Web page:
The U.S. Justice Department has signaled a greater willingness in recent months to seek to short-circuit lawsuits filed by private plaintiffs seeking to collect money from companies, supposedly on behalf of the federal government.
But courts are divided over how much power the federal government has to force the dismissal of the so-called whistleblower lawsuits.
Following rulings in various parts of the country, including a federal court in Illinois, judges appear to be leaning toward questioning the ability of the government to order a dismissal of a complaint brought under the False Claims Act (FCA).
The government, through the Department of Justice, appears likely to be told to deliver a reasonable explanation following adequate investigation, according to a lawyer with expertise in complex business litigation and government investigations.
Scott Gallisdorfer Bass Berry & Sims
"I think there is an increasing consensus cases are not going to be dismissed just because the DOJ says so," Nashville-based attorney Scott Gallisdorfer of Bass, Berry and Sims told the Cook County Record.
He added that the department likely is going to have show it has fulfilled its responsibilities by properly investigating whistleblower claims,
All the cases under discussion relate to government patient assistance programs that offer free or low cost medications to individuals. In those actions, pharmaceutical companies are accused of wrongdoing, including offering kickbacks.
Under the FCA, a private individual, called a relator, can bring a whistleblower suit on behalf of the U.S. government. When filing such lawsuits, legally known as qui tam actions, against a company, the plaintiffs must wait on a decision from the DOJ on whether to intervene or sit on the sidelines.
Under the FCA, whistleblowers arguing wrongdoing by companies receive a percentage of any penalty.
But a change was signaled in early 2018 with the publication of the so-called Granston Memo, authored by a senior DOJ official who indicated the government would be more aggressive in seeking preemptive dismissals of whistleblower cases.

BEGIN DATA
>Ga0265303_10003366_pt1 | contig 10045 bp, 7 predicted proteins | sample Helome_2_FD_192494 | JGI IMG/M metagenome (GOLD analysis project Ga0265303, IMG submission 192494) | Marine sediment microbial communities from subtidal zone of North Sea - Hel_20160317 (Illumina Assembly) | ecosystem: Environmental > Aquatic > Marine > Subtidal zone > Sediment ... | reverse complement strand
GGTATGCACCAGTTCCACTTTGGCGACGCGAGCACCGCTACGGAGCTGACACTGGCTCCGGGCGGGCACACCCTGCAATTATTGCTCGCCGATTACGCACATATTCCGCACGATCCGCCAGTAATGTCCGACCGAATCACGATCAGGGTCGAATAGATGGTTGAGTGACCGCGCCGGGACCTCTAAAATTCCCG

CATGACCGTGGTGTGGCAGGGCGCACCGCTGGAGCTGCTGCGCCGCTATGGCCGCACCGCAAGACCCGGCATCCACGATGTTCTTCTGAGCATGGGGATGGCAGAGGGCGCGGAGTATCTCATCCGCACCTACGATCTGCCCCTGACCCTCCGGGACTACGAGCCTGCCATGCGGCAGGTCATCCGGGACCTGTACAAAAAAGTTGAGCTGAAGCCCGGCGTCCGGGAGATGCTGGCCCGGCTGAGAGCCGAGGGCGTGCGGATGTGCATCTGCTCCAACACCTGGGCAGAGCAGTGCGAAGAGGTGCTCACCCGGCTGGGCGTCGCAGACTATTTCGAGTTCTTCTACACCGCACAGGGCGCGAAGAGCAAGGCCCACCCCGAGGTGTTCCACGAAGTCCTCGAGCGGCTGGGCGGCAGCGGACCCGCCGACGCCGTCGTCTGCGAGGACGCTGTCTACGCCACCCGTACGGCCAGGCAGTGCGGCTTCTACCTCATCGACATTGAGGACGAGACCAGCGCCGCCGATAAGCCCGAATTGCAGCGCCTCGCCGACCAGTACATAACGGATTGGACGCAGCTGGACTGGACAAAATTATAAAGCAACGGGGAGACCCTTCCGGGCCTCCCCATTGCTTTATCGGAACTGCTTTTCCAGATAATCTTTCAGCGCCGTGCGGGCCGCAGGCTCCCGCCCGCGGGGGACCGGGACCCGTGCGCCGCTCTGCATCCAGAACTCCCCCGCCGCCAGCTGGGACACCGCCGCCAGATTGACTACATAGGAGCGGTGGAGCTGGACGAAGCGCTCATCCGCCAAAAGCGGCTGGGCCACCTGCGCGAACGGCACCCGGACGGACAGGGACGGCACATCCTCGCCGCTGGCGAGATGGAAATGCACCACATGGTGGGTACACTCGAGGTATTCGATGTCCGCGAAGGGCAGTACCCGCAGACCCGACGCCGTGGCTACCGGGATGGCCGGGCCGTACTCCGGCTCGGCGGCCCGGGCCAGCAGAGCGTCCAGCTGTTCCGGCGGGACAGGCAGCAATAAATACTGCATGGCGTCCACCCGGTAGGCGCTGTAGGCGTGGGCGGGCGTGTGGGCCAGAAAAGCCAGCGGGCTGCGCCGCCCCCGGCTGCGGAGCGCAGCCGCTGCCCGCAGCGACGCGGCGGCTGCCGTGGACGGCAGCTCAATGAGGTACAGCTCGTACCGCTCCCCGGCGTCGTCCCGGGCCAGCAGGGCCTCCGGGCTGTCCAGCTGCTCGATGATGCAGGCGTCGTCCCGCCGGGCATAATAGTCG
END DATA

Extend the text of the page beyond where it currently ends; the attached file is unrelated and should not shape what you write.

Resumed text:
The government should pursue dismissal if the claims lack merit and that litigation would waste “scarce government resources," wrote Michael Granston, director of the department's Civil Fraud Section.
Before the memo, motions by the government for dismissal were rare. But they are now increasing, according to Gallisdorfer.
The memo highlighted concerns that more and more relators are professional "shell companies," not concerned whistleblowers, and their cases have little merit, Gallisdorfer said.
Under the statute, the government is required to carry out some type of investigation prior to to making a decision, including whether to file a motion for dismissal, Gallisdorfer said.
Discussion at the judicial level began with the U.S. Court of Appeals for the District of Columbia Circuit, which ruled that the DOJ has an “unfettered right” to dismiss FCA actions, one that cannot be interfered by the court.
However, the U.S. Ninth Circuit Court of Appeals in California then weighed in, finding that while the department's powers were broad, they were not "unfettered." Dismissal is subject to testing – essentially the government has to show a valid purpose for the dismissal.
More recently, a judge in the U.S. District Court for the Eastern District of Pennsylvania, while ruling in favor of the DOJ and ordering dismissal, nevertheless decided the government has no "unfettered" power and must show a "rational relationship to a government interest."
A U.S. District Court for the Southern District of Illinois had a similar ruling, but refused to dismiss the case, arguing the government did not carry out an adequate investigation of the claims of patient-assistance kickback fraud.
"I would be surprised if there are many courts that will be as aggressive as to say the government cannot dismiss a case," Gallisdorfer said.
But many courts will be deferential and say the government does not have "unfettered power" and has to give a reason, he added.